During the COVID-19 pandemic, we are sadly unable to worship together in person. Please read, A Word to the Church on Our Theology of Worship from the Presiding Bishop, for more thoughts about the theology of worship in the Anglican tradition. Please scroll down the page for the most recent updates from our Bishop, and Mother Barnes.
|THIS WEEK AT ST. LUKE’S|
Live streaming and zoom gatherings from St. Luke’s.
Morning and Evening Prayer are being offered daily:
Morning Prayer at 9 AM; Evening Prayer at 5PM.
Each Sunday, Morning Prayer is offered with sermon.
Please join us on our Facebook page for a live stream of the services listed above.
Thursday, May 21, 2020 we celebrate the Feast of the Ascension. At 5PM we will have our Ascension Day service using the lessons appointed for the Eucharistic and a sermon. You may also be interested in using this Ascension and Pentecost at Home resource compiled by Rev. Beth Hoffman Reed and Rev. Peter Pearson.
Click here for a copy of the Book of Common Prayer!
Click here for a copy of Enriching Our Worship 1. This contains supplemental liturgical materials (i.e. Canticles) we occasionally use for Morning and Evening Prayer.
Prayers and Litanies
Prayers for Self, Church, Community, and World Amidst the Coronavirus Pandemic (The Episcopal Church)
Prayers : For Use During the Coronavirus Outbreak (Church of England)
A Pandemic Prayer Litany for Health Care Workers (St. John’s, Boulder)
A Pandemic Prayer Litany for Police Officers and First Responders (St. John’s, Boulder)
Virtual Coffee Hour, Sundays, 10AM (following 9AM Morning Prayer).
Click here to join coffee hour.
Sunday Adult Ed – Study of the Gospel of Matthew, Sunday, 11AM.
Join us for a weekly gathering to review and share reflections from our study of Matthew. Click here to join in the class.
Sunday, June 7th we will be discussing Matthew 11 &12.
Children’s Christian Education Materials
Click here to access free faith formation resources for kids for the Seventh Week of Easter, which include:
– Acts 2:1-12 devotional, illustration, and coloring page
– Children’s worship bulletin
A Pentecost Coloring Page, which you can access here.
See our Children and Youth page for more offerings!
Tuesday, 5:30 PM. Join in the virtual chapel by clicking here.
Click here for a brochure on The Method of Centering Prayer.
The Way of Love in Times of Uncertainty, Wednesdays -1:30PM.
Join Sandy Milien, assistant to Bishop Kevin, every Wednesday at 1:30pm for “The Way of Love in Times of Uncertainty”, an opportunity for reflection and conversation about continuing to practice the Way of Love during this time of distancing and isolation. Join the conversation using this link.
White Fragility Book Discussion Series–4 weeks, beginning May 14, Thursdays -6:30PM.
The Sycamore House Episcopal Service Corps and the Pennsylvania Council of Churches are co-sponsoring a four week long discussion series of the book White Fragility by Robin Diangelo.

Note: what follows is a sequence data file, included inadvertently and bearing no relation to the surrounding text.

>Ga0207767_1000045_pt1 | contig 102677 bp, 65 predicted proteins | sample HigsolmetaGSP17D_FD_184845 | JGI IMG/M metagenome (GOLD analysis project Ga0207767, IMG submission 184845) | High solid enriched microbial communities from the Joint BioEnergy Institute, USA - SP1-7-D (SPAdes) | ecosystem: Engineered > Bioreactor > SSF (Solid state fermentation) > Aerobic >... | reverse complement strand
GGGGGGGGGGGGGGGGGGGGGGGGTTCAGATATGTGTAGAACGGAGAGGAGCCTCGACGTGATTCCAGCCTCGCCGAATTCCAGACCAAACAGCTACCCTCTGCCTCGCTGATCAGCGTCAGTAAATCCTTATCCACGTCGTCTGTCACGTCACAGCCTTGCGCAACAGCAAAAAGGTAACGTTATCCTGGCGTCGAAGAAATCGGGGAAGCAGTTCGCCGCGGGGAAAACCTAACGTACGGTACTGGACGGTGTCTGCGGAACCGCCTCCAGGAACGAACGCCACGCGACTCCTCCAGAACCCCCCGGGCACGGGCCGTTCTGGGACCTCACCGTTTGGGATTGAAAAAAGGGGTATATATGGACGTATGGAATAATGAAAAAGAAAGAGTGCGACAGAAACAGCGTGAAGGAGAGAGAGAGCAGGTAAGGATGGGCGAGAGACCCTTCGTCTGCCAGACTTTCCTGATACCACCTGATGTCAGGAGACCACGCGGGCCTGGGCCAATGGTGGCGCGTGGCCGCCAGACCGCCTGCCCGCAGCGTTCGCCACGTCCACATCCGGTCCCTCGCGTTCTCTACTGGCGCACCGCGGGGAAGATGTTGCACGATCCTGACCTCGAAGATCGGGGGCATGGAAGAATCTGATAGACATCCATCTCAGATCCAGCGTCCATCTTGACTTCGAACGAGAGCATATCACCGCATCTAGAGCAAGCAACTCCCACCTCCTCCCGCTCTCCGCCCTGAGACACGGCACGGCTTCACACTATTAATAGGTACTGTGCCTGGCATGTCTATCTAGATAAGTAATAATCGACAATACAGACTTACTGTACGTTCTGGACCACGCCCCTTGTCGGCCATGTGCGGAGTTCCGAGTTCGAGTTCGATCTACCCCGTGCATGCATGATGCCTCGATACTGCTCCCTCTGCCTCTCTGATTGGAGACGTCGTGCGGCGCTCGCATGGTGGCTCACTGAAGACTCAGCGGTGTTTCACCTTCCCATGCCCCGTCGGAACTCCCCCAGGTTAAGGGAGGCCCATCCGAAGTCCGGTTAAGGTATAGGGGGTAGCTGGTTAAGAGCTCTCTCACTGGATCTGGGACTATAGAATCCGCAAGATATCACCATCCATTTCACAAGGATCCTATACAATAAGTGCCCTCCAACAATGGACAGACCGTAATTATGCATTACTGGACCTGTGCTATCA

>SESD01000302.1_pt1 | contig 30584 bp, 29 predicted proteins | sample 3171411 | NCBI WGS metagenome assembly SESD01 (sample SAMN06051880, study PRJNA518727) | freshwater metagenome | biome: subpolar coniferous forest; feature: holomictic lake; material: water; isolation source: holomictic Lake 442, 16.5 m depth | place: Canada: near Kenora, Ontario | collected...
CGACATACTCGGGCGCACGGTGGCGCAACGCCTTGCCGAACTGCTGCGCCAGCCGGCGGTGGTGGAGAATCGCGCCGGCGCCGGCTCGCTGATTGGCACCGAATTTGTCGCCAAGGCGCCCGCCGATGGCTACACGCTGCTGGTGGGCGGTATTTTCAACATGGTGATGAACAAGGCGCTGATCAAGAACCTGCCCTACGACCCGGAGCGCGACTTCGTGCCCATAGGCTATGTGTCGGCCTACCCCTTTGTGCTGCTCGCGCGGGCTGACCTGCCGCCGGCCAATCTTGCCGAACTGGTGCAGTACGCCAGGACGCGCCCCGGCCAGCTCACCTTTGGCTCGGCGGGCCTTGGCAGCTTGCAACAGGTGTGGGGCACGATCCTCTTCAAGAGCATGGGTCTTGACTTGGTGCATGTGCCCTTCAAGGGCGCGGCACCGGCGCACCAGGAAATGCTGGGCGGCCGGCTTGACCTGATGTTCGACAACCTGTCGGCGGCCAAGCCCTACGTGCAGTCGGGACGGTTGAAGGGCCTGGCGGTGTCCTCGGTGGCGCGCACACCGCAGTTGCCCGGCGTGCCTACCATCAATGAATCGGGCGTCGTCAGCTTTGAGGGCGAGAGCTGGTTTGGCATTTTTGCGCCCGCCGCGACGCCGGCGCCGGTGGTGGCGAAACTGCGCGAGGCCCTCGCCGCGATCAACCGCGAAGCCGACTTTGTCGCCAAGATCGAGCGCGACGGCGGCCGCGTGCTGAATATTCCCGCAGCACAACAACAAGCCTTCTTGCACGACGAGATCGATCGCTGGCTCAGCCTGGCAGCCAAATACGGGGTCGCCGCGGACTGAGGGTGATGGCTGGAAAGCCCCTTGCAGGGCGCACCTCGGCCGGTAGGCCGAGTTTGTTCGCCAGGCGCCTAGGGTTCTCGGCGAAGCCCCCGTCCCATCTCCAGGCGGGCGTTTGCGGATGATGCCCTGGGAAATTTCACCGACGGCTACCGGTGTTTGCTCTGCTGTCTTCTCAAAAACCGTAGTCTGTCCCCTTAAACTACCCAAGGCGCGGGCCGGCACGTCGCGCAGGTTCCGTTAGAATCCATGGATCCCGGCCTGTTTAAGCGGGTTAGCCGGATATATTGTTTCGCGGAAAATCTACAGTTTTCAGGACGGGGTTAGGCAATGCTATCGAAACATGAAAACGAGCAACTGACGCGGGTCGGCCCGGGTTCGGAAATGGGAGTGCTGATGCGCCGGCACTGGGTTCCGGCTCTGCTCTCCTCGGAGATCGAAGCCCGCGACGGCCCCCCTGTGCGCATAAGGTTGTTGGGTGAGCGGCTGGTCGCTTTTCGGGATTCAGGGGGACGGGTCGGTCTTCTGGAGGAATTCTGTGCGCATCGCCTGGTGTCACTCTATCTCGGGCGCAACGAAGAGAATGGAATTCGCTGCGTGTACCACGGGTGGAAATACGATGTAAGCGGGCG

Each week we will discuss a 3 chapter section of “The New York Times best-selling book exploring the counterproductive reactions white people have when their assumptions about race are challenged that serve to maintain racial inequality.”
In this “vital, necessary, and beautiful book” (Michael Eric Dyson), antiracist educator Robin DiAngelo deftly illuminates the phenomenon of white fragility and “allows us to understand racism as a practice not restricted to ‘bad people’” (Claudia Rankine). Referring to the defensive moves that white people make when challenged racially, white fragility is characterized by emotions such as anger, fear, and guilt, and by behaviors including argumentation and silence. These behaviors, in turn, function to reinstate white racial equilibrium and prevent any meaningful cross-racial dialogue. In this in-depth exploration, DiAngelo examines how white fragility develops, how it protects racial inequality, and what we can do to engage more constructively.”
See Facebook event page: https://www.facebook.com/events/2579846399010728/
To purchase the book visit: http://www.beacon.org/White-Fragility-P1346.aspx
To register for the discussion series and receive the Zoom link to meetings please visit: https://forms.gle/AUVCfa9e97jdUvq58
Email Emily Schmid at email@example.com if you have any questions.
Another great option: Here’s a great book for right now:
Seeing My Skin: A Story of Wrestling with Whiteness
Peter Jarrett Schell’s compelling personal story invites us to consider the role of race in our own lives. It’s available to read FREE this month on Issuu.
ChurchNext – Easter Season Live Course: Introducing Matthew with Vicki Garvey Thursdays -8:00PM.
Join others from St. Luke’s (and around the world) for this free online course from ChurchNext.tv. From April 23-May 28, every Thursday night at 8 p.m. E.S.T., participants will click on a link to a Zoom classroom to listen to Vicki Garvey’s talks about Matthew Gospel and to ask questions/participate in discussion. Course materials will be available on an online ChurchNext course page. ChurchNext will also post recordings of the class meetings on the course page, so don’t worry if you can’t attend every class meeting.
For those who still wish to view our Holy Week at Home booklet – Click here to access a full service booklet of resources which were used for observing Holy Week at Home. These may be used in the home by individuals and families. St. Luke’s supplemented these with the streamed services which are still available on our parish Facebook page.
If you haven’t used Zoom before, we encourage you to watch this video in advance. Want to know more about how to find a live stream on Facebook? Click here.
May 19, 2020
Dear St. Luke’s parish family and friends,
Below is a message from the Diocese of Bethlehem and Bishop Kevin detailing guidelines for Phase II.
As Lackawanna County is one of the Pennsylvania counties still in the red phase, we remain under a Stay at Home Order through June 4. The Vestry and I will continue to closely monitor the status of our county and review the guidelines as put forth by the Diocese. When it is safe to move toward reopening we will submit our plan to the Bishop, as required, and take every precaution to assure the safety of all.